As I have got older, I have instead come to realize that we have no idea whatsoever as to how physical matter gives rise to consciousness, thought and feeling. Henry Marsh

Admissions is Henry Marsh’s second memoir of his life as a British neurosurgeon. It follows upon his earlier Do No Harm. Both describe why he turned to neurosurgery, the mistakes he has made and his anxieties about each new operation.

The operations require a steady hand, a range of technical equipment, skill in avoiding areas of the brain he doesn’t want to remove, hoping the patient will not be permanently disabled. Most of his operations entail removing a cancerous tumor.

In some cases, Marsh must decide whether it is better not to operate at all. The tumor is too large, the risk of operating is great, it may be better to let the patient live as long as possible, rather than ending it in a hospital hooked up to tubes for days on end. He writes:

But surgery, I told them, was almost impossibly difficult—at least, it was very difficult to operate without, at best, inflicting lifelong disability on the patient. So, what was better? To die within the next few years or face a longer life of awful disability?

He admits he has made mistakes that take a terrible toll on his patient’s lives, as well as troubling him for months. They are not confined to the operating room. He has had affairs, is divorced from his first wife, and now married again. He writes, “We always learn more from failure than from success. Success teaches us nothing.”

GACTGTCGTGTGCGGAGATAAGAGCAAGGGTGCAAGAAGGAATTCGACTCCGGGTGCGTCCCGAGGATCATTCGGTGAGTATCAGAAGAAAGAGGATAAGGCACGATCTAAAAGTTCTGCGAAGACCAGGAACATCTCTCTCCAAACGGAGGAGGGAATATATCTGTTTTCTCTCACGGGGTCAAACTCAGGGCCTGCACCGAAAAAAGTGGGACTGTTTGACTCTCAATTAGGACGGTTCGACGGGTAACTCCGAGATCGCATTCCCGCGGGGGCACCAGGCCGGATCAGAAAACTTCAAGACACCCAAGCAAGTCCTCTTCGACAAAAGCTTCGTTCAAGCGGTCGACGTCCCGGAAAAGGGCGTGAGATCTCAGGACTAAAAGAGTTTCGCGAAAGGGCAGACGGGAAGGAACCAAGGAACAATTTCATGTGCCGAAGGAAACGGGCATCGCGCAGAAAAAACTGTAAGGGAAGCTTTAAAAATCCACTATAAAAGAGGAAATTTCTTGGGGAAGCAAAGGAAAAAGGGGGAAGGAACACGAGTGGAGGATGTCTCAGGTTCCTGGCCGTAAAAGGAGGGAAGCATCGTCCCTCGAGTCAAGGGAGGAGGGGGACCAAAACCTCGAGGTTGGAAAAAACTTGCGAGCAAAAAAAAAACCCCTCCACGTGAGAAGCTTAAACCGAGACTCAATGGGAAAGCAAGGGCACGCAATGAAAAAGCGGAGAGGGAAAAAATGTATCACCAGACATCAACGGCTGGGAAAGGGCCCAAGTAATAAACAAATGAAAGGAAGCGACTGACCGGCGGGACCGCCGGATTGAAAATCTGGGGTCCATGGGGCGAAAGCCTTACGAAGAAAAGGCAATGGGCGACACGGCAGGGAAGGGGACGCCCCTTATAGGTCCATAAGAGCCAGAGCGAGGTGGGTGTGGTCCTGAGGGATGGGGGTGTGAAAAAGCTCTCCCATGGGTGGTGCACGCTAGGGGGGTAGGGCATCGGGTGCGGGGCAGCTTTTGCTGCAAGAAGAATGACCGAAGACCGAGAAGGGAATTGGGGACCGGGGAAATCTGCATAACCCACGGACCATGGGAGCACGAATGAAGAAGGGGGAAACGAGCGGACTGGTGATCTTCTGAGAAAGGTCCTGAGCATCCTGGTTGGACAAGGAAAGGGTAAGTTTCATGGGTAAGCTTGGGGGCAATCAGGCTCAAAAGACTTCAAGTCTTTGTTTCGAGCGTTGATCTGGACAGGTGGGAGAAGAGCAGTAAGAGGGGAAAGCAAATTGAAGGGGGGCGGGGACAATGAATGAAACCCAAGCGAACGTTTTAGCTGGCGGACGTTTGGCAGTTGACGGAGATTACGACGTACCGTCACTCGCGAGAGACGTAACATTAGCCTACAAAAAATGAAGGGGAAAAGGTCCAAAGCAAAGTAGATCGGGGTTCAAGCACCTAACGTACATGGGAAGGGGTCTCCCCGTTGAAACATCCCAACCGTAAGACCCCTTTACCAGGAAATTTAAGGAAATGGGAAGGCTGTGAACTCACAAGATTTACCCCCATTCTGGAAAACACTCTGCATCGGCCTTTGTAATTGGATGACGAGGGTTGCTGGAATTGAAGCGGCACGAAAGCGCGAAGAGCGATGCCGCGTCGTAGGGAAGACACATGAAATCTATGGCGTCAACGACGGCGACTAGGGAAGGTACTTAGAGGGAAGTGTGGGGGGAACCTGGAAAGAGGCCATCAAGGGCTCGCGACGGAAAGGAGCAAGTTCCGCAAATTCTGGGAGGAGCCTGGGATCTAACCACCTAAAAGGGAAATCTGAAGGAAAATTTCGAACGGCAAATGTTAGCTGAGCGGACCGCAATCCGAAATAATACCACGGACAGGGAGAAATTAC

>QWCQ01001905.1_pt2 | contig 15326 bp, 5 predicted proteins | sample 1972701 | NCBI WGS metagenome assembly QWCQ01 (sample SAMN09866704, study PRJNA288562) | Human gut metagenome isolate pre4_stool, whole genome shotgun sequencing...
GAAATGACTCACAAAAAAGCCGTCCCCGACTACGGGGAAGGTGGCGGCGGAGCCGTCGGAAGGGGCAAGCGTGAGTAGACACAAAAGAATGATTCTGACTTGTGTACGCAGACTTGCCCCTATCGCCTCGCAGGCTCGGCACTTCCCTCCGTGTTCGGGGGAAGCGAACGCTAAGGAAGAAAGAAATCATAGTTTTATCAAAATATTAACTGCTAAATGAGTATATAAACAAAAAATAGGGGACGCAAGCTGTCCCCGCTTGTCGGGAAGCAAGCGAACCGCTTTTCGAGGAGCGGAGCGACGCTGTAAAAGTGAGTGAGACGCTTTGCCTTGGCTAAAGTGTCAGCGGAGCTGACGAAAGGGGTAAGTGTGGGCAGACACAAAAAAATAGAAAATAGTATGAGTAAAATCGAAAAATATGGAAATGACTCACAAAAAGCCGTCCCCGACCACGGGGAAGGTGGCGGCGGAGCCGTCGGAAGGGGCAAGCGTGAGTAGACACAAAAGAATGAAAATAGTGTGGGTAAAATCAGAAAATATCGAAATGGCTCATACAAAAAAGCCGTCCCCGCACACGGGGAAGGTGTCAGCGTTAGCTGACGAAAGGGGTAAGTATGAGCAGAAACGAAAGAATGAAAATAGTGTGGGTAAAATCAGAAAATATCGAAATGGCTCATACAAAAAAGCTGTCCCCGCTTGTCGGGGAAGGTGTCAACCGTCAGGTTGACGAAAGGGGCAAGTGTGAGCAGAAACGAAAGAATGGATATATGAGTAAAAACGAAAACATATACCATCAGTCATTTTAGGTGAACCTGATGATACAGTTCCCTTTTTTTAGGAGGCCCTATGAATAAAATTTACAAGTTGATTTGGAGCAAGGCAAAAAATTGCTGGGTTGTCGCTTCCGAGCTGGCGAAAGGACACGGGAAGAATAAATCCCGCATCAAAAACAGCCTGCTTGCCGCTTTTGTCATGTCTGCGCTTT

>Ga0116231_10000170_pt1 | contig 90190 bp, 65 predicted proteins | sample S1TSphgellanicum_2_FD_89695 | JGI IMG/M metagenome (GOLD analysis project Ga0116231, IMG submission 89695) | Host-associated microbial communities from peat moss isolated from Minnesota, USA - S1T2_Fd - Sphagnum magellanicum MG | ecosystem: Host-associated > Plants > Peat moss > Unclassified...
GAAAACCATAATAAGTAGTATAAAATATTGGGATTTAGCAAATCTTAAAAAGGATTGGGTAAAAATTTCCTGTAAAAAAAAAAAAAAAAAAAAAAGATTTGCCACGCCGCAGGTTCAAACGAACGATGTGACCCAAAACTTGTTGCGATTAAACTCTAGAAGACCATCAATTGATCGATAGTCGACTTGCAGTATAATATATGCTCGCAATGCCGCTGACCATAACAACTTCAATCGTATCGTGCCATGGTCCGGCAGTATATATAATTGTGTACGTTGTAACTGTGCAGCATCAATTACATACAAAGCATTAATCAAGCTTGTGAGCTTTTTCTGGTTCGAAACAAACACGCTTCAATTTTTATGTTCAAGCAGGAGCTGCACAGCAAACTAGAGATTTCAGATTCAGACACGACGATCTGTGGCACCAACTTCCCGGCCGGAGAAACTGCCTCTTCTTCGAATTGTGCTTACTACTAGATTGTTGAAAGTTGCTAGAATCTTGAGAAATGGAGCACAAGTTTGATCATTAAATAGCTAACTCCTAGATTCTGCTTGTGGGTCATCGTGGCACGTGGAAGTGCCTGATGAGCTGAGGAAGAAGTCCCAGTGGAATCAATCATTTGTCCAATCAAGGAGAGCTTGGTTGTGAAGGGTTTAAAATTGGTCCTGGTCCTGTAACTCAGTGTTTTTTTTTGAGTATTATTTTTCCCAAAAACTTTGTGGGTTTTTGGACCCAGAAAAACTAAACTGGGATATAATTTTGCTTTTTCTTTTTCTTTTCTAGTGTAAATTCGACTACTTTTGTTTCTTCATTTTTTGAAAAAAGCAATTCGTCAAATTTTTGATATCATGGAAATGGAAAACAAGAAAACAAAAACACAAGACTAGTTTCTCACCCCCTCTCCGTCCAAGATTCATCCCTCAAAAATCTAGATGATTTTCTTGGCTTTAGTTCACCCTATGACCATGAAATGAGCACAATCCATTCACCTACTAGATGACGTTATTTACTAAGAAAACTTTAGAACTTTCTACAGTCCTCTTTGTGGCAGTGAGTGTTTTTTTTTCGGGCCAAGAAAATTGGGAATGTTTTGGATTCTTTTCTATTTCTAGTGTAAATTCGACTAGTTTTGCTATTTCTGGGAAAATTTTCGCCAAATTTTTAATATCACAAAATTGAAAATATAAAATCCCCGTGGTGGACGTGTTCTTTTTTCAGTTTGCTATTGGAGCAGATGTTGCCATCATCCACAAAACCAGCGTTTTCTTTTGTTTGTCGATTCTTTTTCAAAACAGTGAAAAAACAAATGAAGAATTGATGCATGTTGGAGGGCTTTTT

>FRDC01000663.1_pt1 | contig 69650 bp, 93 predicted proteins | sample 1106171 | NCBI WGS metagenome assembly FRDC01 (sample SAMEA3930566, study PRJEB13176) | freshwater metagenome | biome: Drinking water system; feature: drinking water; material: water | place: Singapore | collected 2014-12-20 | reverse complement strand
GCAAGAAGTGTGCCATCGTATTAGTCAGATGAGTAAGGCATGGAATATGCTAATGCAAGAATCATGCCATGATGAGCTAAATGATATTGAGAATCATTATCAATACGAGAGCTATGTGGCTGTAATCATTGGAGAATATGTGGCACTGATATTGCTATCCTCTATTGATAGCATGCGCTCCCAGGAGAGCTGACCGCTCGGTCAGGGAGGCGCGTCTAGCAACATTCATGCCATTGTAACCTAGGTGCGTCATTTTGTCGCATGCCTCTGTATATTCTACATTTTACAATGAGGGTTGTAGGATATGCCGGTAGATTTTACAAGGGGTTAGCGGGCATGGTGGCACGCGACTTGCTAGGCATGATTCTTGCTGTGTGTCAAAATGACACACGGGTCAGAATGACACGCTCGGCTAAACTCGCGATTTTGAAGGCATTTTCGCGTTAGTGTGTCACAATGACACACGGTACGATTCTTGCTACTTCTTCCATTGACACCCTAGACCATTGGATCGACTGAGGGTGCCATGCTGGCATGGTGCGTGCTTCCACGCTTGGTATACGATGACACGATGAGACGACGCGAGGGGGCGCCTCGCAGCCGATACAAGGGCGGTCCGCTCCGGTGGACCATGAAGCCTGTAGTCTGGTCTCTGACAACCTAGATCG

Yet he admits to a terrible temper, treating patients and physicians with condescension and deceiving some of his patients, “to pretend to a greater level of competence and knowledge than we know to be the case, and try to shield our patients a little from the frightening reality they often face.”

Several of the chapters in Admissions take place in Nepal and Ukraine, where Marsh has gone to help physicians who have trained with him in Britain. In Nepal, he assists his friend Dev in his private Kathmandu hospital. The country was recently ravaged by a civil war, is continuing to recover from its recent earthquake, where most patients have only a primitive understanding of modern medicine. If the surgery is not successful, the patient’s family is often furious, mounting protests and threatening both Dev and Marsh.

In Admissions, Marsh is facing his retirement. He worries he will succumb to dementia, as his father did and dreads dying in a hospital, cared for by unknown people trying to prolong his life as long as possible. He admits to having a suicide kit, hopes he will have the courage to use it if he wants. He concludes with a discussion of euthanasia.

…my concern is simply to achieve a good death. When the time comes, I want to get it over with. I do not want it to be some prolonged and unpleasant experience presided over by terminal-care professionals, who derive their own sense of meaning and purpose from my suffering. The only meaning of death is how I live my life now and what I will have to look back upon as I lie dying. If euthanasia is legalized, this question of how we can have a good death for those of us who want it, with pointless suffering avoided, can be openly discussed, and we can make our own choice, rather than having it imposed upon us.


Dom said...

Your blog discussion is very thought-provoking. Reading the blog discussion leads me to wonder: